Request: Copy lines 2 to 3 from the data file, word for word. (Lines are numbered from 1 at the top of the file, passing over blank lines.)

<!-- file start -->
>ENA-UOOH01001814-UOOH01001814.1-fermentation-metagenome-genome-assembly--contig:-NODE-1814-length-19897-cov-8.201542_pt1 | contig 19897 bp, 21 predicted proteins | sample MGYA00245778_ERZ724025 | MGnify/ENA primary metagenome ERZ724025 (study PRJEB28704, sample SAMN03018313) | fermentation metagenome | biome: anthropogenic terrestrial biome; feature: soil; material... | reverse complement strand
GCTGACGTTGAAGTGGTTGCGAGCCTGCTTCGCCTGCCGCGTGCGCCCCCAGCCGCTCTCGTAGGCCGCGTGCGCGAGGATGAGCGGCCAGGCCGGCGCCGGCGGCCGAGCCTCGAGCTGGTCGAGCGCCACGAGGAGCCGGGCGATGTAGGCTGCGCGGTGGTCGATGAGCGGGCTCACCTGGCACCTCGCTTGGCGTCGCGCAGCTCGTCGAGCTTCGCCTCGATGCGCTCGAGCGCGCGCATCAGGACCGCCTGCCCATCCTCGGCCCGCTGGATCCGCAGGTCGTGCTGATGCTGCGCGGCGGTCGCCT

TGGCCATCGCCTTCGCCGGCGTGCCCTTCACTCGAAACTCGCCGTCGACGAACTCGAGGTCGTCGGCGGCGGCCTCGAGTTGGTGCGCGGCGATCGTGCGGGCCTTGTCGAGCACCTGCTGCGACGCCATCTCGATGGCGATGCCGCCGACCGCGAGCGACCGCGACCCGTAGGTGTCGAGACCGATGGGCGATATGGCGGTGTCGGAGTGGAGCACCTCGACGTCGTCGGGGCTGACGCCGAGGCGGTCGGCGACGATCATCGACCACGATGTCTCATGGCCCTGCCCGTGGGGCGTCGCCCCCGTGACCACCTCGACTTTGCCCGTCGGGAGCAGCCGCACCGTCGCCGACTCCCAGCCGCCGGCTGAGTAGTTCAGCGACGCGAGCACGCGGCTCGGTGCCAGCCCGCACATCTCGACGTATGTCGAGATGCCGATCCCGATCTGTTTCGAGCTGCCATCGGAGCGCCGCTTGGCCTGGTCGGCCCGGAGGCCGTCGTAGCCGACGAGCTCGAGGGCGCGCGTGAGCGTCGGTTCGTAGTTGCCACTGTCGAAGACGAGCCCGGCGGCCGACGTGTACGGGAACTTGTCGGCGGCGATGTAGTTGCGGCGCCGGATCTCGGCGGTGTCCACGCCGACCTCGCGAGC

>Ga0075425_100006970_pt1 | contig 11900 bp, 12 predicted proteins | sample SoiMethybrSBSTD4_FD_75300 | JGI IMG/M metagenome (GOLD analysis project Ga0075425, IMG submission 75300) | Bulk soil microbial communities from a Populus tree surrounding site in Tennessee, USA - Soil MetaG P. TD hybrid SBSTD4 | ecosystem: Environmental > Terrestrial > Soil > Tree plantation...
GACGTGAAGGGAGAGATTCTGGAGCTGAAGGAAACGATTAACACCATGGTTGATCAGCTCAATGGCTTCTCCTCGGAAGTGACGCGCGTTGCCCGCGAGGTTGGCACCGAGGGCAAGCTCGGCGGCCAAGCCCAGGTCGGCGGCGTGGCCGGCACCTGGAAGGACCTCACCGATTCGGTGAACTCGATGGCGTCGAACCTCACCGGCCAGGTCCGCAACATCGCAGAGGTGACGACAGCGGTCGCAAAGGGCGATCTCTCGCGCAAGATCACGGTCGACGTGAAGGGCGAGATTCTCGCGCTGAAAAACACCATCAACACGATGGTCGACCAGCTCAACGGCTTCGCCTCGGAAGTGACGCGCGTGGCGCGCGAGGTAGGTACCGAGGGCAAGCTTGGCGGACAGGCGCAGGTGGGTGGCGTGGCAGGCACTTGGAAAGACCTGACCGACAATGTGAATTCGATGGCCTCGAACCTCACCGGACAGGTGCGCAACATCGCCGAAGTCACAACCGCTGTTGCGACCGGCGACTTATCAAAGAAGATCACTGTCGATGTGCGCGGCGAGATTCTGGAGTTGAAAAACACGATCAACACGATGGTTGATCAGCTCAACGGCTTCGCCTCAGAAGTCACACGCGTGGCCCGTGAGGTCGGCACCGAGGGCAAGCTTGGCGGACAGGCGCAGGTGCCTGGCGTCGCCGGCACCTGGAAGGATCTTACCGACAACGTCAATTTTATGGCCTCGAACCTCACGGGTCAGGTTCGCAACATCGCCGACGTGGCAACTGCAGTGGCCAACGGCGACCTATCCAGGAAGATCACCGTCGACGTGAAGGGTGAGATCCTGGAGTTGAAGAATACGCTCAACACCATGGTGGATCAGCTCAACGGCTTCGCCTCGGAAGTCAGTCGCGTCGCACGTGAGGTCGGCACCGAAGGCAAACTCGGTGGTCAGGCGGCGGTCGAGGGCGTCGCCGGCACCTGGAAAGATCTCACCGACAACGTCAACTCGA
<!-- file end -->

GCTGACGTTGAAGTGGTTGCGAGCCTGCTTCGCCTGCCGCGTGCGCCCCCAGCCGCTCTCGTAGGCCGCGTGCGCGAGGATGAGCGGCCAGGCCGGCGCCGGCGGCCGAGCCTCGAGCTGGTCGAGCGCCACGAGGAGCCGGGCGATGTAGGCTGCGCGGTGGTCGATGAGCGGGCTCACCTGGCACCTCGCTTGGCGTCGCGCAGCTCGTCGAGCTTCGCCTCGATGCGCTCGAGCGCGCGCATCAGGACCGCCTGCCCATCCTCGGCCCGCTGGATCCGCAGGTCGTGCTGATGCTGCGCGGCGGTCGCCT

TGGCCATCGCCTTCGCCGGCGTGCCCTTCACTCGAAACTCGCCGTCGACGAACTCGAGGTCGTCGGCGGCGGCCTCGAGTTGGTGCGCGGCGATCGTGCGGGCCTTGTCGAGCACCTGCTGCGACGCCATCTCGATGGCGATGCCGCCGACCGCGAGCGACCGCGACCCGTAGGTGTCGAGACCGATGGGCGATATGGCGGTGTCGGAGTGGAGCACCTCGACGTCGTCGGGGCTGACGCCGAGGCGGTCGGCGACGATCATCGACCACGATGTCTCATGGCCCTGCCCGTGGGGCGTCGCCCCCGTGACCACCTCGACTTTGCCCGTCGGGAGCAGCCGCACCGTCGCCGACTCCCAGCCGCCGGCTGAGTAGTTCAGCGACGCGAGCACGCGGCTCGGTGCCAGCCCGCACATCTCGACGTATGTCGAGATGCCGATCCCGATCTGTTTCGAGCTGCCATCGGAGCGCCGCTTGGCCTGGTCGGCCCGGAGGCCGTCGTAGCCGACGAGCTCGAGGGCGCGCGTGAGCGTCGGTTCGTAGTTGCCACTGTCGAAGACGAGCCCGGCGGCCGACGTGTACGGGAACTTGTCGGCGGCGATGTAGTTGCGGCGCCGGATCTCGGCGGTGTCCACGCCGACCTCGCGAGC